Parents suffering coronavirus wage cuts may not qualify for 30 hours free childcare
Parents who benefit from 30 hours free childcare may no longer be eligible for the scheme if they experience a fall in income as a result of the coronavirus crisis.
Update 5 May: The government has today announced that parents who’ve suffered job losses or wage cuts taking them below the minimum threshold for the 30 Hours free childcare scheme will still be eligible. See YourMoney.com’s Parents will be eligible for 30 hours free childcare if income falls below threshold for the full information.
All three and four-year-old’s in England are entitled to 15 hours free childcare a week.
However, to qualify for 30 hours, each parent must work and earn a weekly minimum of the equivalent of 16 hours at national minimum wage or living wage (£139 per week), and less than £100,000 a year. This includes self-employed parents.
Thousands of parents may no longer meet the minimum income threshold as a result of coronavirus-related wage cuts and job losses.
Latest statistics from the Department for Education (covering the summer 2019 term) reveal an estimated 378,774 children were in a 30 hours childcare place.
Parents must reconfirm their eligibility for the 30 hours scheme each quarter. If they don’t meet the criteria they won’t be able to benefit from the government funding once nurseries, playgroups, children’s centres, schools and clubs fully re-open after lockdown.
Fortunately, there is a grace period for parents in this situation. A child who becomes ineligible during the first half of a funding block should be funded until the end of that funding block and a child who becomes ineligible in the latter half of the funding block should be funded until the end of the following funding block.
After the grace period, however, the funding will stop.
YourMoney.com understands the Department for Education (DfE) is looking into measures to help parents who may have suffered financially as a result of coronavirus continue to receive 30 hours free childcare.
However, at this stage, it’s not clear whether income from being furloughed, or from the Self-employment Income Support Scheme when launched, counts towards making the minimum income test for 30 hours childcare.
A DfE spokesperson, said: “We are aware that the Covid-19 pandemic has had an impact on working hours for some parents. The Department for Education understands that parents will need to be updated on any changes to 30 hours eligibility and we are working to provide this information as quickly as possible.”
What about Tax-Free Childcare?
In more positive news, parents who suffer a loss of income due to the coronavirus pandemic will still be eligible for Tax-Free Childcare, HMRC has confirmed.
This government-funded scheme has the same income requirements as 30 hours free childcare: it’s available for working families, earning under £100,000 and at least £139 per week (it’s slightly different for the self-employed – see below).
Income from being furloughed, or from the Self-employment Income Support Scheme when launched, counts towards making the minimum income test for Tax-Free Childcare.
Parents who would usually meet the minimum income threshold but are suffering financially as a result of coronavirus can treat themselves as eligible. This includes parents who have been furloughed and whose new income – 80% of their salary – pushes them below the limit.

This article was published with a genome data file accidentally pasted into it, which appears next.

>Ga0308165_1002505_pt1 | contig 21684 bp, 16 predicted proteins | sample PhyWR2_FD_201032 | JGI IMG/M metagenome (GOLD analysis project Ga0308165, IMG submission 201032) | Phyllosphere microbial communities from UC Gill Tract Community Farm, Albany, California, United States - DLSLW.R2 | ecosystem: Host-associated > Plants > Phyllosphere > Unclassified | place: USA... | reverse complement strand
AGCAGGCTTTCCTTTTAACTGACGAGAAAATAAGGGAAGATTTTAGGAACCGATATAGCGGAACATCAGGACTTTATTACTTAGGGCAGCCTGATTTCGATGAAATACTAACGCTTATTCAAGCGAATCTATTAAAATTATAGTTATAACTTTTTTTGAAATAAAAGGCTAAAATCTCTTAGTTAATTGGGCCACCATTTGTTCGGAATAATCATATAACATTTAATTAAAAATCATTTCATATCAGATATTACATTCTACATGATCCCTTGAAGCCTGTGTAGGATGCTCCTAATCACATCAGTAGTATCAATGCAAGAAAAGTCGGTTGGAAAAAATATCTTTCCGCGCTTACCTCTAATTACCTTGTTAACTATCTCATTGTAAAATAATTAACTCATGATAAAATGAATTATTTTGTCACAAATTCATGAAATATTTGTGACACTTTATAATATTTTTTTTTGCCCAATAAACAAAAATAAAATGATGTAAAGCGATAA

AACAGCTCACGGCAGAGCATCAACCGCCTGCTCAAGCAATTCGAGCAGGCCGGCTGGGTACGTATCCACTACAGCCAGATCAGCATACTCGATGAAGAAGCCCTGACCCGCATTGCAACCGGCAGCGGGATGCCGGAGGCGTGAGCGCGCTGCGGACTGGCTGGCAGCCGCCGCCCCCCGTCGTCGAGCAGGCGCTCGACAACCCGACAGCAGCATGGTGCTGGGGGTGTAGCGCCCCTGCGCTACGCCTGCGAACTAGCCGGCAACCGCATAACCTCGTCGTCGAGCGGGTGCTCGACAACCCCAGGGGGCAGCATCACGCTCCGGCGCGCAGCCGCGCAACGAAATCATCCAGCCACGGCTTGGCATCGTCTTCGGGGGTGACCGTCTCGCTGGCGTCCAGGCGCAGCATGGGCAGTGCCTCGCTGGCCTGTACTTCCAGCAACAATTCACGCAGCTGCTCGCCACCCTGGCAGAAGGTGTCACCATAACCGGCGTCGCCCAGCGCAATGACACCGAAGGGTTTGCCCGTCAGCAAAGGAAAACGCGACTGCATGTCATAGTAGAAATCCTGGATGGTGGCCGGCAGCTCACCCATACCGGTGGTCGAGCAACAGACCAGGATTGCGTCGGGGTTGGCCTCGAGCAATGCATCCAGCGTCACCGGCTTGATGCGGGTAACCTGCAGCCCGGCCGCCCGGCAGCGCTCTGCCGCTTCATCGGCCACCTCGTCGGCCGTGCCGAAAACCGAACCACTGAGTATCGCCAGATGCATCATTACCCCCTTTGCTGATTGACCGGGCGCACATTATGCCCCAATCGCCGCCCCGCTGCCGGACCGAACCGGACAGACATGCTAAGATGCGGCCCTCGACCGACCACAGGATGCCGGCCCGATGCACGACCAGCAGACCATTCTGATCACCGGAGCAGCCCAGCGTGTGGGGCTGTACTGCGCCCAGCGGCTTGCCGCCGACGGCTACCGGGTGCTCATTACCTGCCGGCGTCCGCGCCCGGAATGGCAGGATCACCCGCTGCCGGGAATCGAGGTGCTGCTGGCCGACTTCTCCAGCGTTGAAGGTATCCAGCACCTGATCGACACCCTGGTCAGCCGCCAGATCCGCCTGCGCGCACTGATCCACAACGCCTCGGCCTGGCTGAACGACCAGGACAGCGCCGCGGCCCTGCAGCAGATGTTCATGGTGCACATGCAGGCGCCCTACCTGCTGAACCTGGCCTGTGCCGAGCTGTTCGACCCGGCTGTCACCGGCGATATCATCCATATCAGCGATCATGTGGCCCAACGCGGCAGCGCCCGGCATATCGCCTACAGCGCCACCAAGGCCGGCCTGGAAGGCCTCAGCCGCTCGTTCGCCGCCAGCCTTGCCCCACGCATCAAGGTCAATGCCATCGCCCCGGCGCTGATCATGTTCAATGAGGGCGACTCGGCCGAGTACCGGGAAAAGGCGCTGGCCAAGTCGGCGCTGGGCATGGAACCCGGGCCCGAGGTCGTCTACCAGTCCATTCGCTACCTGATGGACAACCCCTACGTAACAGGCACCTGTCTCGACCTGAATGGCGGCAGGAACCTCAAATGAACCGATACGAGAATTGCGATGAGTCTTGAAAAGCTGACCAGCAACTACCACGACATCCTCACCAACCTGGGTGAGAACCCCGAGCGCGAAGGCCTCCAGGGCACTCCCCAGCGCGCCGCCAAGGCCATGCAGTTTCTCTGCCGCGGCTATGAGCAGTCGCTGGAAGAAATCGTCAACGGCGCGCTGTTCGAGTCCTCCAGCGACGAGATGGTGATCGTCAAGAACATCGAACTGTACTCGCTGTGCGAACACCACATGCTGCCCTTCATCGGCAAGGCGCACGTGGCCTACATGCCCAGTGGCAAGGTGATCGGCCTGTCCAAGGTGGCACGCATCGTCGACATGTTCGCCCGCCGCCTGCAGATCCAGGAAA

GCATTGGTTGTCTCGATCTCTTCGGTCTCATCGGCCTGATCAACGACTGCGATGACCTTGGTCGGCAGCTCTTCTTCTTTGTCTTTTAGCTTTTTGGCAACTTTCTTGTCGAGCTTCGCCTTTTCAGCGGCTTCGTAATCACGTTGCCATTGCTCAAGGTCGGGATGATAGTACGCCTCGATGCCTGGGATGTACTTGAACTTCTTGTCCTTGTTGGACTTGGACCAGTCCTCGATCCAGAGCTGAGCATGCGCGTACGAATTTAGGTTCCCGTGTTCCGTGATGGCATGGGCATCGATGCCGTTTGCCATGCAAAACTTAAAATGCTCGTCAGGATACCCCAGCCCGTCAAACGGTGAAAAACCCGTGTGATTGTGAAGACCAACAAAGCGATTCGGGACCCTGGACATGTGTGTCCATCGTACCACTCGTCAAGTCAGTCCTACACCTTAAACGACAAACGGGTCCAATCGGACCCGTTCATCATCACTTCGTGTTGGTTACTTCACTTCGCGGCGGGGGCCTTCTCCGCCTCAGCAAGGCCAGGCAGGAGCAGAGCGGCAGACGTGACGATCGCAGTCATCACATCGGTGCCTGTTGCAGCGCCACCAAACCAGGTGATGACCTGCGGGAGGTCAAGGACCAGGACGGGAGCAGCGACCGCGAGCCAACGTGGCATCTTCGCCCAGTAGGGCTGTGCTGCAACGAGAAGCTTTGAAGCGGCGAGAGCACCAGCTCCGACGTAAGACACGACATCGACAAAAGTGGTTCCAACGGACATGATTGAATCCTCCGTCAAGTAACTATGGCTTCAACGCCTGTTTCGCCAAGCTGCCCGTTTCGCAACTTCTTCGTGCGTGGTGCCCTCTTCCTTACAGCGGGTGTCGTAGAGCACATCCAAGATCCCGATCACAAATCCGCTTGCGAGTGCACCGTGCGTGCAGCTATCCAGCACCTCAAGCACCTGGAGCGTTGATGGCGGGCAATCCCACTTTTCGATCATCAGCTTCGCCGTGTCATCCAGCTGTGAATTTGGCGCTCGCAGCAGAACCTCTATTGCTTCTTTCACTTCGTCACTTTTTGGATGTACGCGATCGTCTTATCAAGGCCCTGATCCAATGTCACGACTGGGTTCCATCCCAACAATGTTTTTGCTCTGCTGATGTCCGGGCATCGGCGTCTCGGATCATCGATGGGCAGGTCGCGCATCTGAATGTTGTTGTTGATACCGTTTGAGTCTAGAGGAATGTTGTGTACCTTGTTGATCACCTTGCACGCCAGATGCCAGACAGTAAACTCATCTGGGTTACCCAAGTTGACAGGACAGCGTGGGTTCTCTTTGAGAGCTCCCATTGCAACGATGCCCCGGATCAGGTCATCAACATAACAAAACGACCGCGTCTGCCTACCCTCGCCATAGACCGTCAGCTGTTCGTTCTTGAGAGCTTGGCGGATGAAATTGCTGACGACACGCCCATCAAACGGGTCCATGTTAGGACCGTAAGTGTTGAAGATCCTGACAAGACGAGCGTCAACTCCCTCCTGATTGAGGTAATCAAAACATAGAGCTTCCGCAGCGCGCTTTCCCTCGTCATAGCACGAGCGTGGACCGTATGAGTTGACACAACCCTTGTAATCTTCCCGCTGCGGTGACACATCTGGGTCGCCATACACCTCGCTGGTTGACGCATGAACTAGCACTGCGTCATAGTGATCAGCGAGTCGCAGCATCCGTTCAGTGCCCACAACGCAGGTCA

The only exception is if you’ve recently started claiming Universal Credit. You can’t get Tax-Free Childcare at the same time as claiming Working Tax Credit, Child Tax Credit, Universal Credit or childcare vouchers.
If you’re self-employed and don’t expect to make enough profit in the next three months, you can use an average of how much you expect to make over the current tax year when you come to re-confirm your details.
The earnings limit doesn’t apply if you’re self-employed and started your business less than 12 months ago.
Tax-Free Childcare helps families with children aged 0-11 (or up to 16 if disabled) with the cost of childcare. For every £8 you pay into a dedicated online account, the government adds an extra £2. This means you could get an extra £2,000 per child per year (£4,000 for disabled children).
Latest statistics from HM Revenue & Customs (HMRC), which administers the scheme, reveal 205,000 families used Tax-Free Childcare for 243,000 children in December 2019. This includes 29,000 families with a self-employed parent using a Tax-Free Childcare account.
The government spent £21.8m on top-ups for these families in the same month. It confirmed parents can still use these accounts in the usual way during lockdown and it is still topping up amounts.
‘Discrepancy should be addressed as soon as possible’
Neil Leitch, chief executive of the Early Years Alliance, said: “We welcome confirmation that parents who no longer meet the minimum income requirements for Tax-Free Childcare due to the impact of coronavirus can continue to claim this support during this difficult time. At a time of such financial difficulty, this will provide at least some reassurance for those parents who have seen their income fall, including those who have been furloughed.
“It is concerning, therefore, that it remains unclear whether or not this approach will be extended to the 30 hours funded childcare scheme. Given that the eligibility criteria for both schemes is broadly the same, it makes no sense to apply this flexibility to one but not the other.
“We urge the Department for Education to address this discrepancy as soon as possible. The government must do all it can to ensure that those families who remain eligible for childcare are given the financial support they need to be able to continue accessing it during this period.”